Today was Lucy’s 98,000 mile check up. She turned 14 this week (98 in dog years)! Her vet continues to be amazed at her excellent health. Heart and lungs pronounced “gorgeous!” Strength excellent. A bit of arthritis — just a little creaky in the back hips. No pain management needed at this time. Loss of peripheral vision, but otherwise ok. Some possible hearing loss, but had wax cleaned out of ear. Hearty appetite and digestion excellent, but adding some Pepcid for some occasional reflux at night. May have a possible touch of dementia, but it could also just be her big personality coupled with age. A few skin tags and fatty tumors, but muscle tone excellent.”

So, in observing her lifetime of near perfect health here are:

Lessons from Lucy

  • Eat a nutritious diet.
  • Drink plenty of water.
  • Take your supplements.
  • Enjoy yummy, guilt-free treats on occasion and be excited about them.
  • Go to bed at a reasonable hour. Generally at the same time, and get at least 8 hours of sleep.
  • Take naps.
  • Get outside in the sunshine.
  • Have structure to your day, but allow flexibility.
  • Exercise at least 15 minutes daily.
  • Engage in a brain game daily.
  • Be curious about the world around you.
  • Use your noggin to sort things out.
  • Trust your instincts.
  • Be bold but know when to retreat.
  • Give and receive love unconditionally.
  • Find your purpose and live it. It’s OK if it changes over life stages.
  • Be in social relationships with others and understand the boundaries and roles of each.
  • Smile.
  • Manage your stress by having outlets for it.
  • Push yourself to do more, even if you are unsure if you can.
  • Ask for what you want or need.
  • Accept loving help from others.
  • Be yourself.
  • Allow your personality to shine.
  • Don’t grow old because of your chronological age, or physical limitations.
  • Live in the present and treat each moment as a gift.
  • Enjoy the world around you.
  • Spread happiness, laughter and joy.

As a nose hound, scent was incredibly important to Lucy.  She literally took in the world by smelling everything she passed. A jogger’s dog she wasn’t, because she stopped so frequently, suddenly, and randomly to be able take long and deep sniffs of whatever pleased her senses. Though she loved to be active, the best part of her walks were to  “stop and smell the roses” all along our path.

Though Lucy is no longer physically here, her spirit and teachings remain. In this season of renewal I hope you find the Lessons from Lucy helpful in keeping your own Eternal Spring in Your Step.

I have included these blends to support you on your path. You can add to your diffuser, triple the recipe to add to an inhaler stick to take along, or add a drop to a diffuser necklace to always be with you.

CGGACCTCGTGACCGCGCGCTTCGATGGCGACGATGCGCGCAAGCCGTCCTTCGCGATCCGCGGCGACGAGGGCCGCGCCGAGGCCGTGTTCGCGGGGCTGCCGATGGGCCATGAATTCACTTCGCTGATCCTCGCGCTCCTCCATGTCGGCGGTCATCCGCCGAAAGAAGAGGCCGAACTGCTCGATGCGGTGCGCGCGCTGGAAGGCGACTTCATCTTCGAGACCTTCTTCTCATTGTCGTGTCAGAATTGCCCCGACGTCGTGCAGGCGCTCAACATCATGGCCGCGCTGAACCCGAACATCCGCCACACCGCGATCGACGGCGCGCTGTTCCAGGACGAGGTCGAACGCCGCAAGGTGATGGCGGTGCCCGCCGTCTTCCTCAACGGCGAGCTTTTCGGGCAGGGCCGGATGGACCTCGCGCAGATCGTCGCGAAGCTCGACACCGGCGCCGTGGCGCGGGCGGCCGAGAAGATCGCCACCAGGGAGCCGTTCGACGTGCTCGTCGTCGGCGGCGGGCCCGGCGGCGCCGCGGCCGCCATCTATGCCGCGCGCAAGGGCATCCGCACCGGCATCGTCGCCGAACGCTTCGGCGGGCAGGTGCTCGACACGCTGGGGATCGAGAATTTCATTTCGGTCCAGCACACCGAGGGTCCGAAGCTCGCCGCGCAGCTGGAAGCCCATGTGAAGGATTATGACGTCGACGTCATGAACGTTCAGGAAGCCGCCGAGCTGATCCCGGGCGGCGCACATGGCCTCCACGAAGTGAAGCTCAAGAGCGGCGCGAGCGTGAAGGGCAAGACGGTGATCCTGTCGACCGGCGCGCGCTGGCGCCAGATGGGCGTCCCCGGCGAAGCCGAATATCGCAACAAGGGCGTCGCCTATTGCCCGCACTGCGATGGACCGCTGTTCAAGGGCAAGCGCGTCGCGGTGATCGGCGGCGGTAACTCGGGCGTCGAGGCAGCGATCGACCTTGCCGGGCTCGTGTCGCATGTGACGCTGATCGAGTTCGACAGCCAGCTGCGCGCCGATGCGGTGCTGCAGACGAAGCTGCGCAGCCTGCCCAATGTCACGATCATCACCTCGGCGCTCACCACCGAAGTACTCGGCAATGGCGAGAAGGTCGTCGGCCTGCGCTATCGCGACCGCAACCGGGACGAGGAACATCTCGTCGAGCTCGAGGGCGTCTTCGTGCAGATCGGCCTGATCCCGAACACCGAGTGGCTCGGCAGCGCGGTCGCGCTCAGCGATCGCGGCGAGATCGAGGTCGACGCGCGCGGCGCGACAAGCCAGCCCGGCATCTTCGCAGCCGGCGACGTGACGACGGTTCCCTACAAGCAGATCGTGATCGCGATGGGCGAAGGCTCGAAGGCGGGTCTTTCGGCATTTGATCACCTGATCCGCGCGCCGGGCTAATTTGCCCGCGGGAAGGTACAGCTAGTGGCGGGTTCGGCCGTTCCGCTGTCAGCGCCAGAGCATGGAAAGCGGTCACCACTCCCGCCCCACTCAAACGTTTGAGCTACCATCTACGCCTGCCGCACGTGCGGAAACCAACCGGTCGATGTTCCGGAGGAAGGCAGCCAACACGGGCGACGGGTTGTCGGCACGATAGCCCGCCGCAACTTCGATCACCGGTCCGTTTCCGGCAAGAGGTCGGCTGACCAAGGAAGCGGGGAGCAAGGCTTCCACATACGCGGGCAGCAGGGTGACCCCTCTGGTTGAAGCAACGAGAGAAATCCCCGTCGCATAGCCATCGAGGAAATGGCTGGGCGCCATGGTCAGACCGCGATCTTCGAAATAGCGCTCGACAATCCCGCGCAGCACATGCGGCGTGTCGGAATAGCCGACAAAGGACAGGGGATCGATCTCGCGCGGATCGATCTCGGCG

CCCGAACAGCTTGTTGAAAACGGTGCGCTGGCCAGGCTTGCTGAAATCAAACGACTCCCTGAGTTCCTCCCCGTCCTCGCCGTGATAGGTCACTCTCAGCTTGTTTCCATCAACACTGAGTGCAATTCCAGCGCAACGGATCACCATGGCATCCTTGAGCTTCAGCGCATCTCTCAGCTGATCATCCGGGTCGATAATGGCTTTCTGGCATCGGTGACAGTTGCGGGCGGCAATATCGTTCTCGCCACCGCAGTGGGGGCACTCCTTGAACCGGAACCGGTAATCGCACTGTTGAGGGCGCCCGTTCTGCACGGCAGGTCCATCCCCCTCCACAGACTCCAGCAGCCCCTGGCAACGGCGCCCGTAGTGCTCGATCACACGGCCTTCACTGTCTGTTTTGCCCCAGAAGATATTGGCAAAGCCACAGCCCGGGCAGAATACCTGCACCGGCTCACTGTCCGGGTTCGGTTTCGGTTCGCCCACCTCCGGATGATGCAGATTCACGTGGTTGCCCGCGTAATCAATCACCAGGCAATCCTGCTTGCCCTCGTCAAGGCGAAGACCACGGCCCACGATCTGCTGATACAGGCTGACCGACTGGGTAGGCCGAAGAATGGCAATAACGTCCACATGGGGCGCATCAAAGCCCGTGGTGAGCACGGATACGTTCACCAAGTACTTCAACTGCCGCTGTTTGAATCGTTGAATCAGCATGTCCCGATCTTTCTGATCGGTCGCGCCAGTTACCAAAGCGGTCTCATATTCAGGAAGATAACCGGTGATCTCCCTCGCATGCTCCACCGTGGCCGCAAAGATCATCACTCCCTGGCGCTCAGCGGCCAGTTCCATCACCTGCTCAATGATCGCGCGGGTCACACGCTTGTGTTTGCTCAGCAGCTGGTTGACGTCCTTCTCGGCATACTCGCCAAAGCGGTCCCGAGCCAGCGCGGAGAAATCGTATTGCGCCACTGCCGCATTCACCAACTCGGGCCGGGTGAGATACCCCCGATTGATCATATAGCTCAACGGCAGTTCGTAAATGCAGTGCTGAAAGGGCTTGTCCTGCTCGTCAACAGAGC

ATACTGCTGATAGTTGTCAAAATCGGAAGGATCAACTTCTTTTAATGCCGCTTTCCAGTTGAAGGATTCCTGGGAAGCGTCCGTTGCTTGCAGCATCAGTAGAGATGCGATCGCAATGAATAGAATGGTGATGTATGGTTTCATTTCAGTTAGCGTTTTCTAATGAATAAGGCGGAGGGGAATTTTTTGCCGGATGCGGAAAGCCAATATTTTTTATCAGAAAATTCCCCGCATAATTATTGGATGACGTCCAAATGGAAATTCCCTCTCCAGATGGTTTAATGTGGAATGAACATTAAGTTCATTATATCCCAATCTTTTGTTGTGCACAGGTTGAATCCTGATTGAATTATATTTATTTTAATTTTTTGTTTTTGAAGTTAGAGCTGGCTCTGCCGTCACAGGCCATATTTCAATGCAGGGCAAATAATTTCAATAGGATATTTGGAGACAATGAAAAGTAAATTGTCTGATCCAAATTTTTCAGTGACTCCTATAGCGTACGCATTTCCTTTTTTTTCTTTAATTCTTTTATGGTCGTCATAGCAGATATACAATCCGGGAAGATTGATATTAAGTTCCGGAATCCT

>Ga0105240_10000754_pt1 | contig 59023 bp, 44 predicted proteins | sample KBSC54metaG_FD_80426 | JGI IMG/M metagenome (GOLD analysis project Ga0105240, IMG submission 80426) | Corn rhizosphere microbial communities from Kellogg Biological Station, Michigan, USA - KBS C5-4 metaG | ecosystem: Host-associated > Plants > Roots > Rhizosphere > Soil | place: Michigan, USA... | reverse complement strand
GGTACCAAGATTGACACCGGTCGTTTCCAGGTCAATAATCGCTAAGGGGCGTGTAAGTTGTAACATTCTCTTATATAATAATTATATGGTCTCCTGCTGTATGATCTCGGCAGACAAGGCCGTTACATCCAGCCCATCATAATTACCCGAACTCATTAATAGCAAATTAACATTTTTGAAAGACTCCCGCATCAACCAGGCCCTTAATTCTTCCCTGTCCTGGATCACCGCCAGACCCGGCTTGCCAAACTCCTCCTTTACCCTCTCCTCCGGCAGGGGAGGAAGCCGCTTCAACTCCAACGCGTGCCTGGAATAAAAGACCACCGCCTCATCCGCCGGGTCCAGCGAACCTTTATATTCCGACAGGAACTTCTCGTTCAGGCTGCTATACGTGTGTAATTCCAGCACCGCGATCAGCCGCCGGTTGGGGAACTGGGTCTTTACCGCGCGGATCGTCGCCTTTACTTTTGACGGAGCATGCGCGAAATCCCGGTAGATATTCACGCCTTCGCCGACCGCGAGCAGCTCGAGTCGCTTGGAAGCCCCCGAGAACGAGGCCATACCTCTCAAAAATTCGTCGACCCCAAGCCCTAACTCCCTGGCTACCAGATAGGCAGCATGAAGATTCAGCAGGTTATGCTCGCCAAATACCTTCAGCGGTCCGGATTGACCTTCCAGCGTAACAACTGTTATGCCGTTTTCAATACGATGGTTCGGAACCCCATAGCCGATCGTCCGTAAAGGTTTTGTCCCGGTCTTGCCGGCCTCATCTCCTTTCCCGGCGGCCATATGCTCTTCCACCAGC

Lucy’s Love of Life Blend

2 drops mandarin

1 drop bergamot

1 drop coriander

1 drop elemi

This is playful, joyful, zesty blend that also helps us support peace and clarity.

 

I have also included a repeat of a crowd favorite from a previous blog, The Sunshine State. 

 

Inner Child

 2 drops grapefruit

2 drops mandarin

1 drop spearmint

This blend helps lifts the spirits with child-like joy and optimism.

 


Sources:

Kein, Joni, and Ruah Bull. Aromatherapy & Subtle Energy Techniques: Compassionate Healing with Essential Oils. N.p.: CreateSpace, 2015. Print.

8 thoughts on “An Eternal Spring in Your Step”

  1. Oh, Lucy, thank you for the life lessons and the unconditional love, love, love. <3 When I was little, a sunday school teacher told me that animals did not have souls and would not go to heaven. Crying, I asked my dad, a staunch dog lover (we always had one or more). He took me onto his lap and said, "Honey, the Bible tells us that I'm going to be perfectly happy in Heaven, and I wouldn't be perfectly happy without our dogs. So of course they're going to be there." It made perfect sense to me, and I still remember what he said, word for word, now 50+ years later. At age 98 last year, my dad went to greet Tippy, Smokey, Nubbin, Reb, Poncho, Cookie, Lucy, and many more. Thank you for a beautiful, beautiful piece. 🙂

    1. Joy, I’m so glad you enjoyed the blog. Lucy did, indeed, teach me so much over her lifetime and my adulthood. I am so sorry for the loss of your father and hope you take comfort in knowing he is surrounded by the love of all of his beloved companions. Thank you for sharing your story and for being witness to mine.

  2. Wonderful story. My Lab, Kelsey is in the ‘elder’ years of her life now…and seems she just grew up about a year ago. She is almost 12. Thank you for sharing this precious member of your life with us. Blessings to you.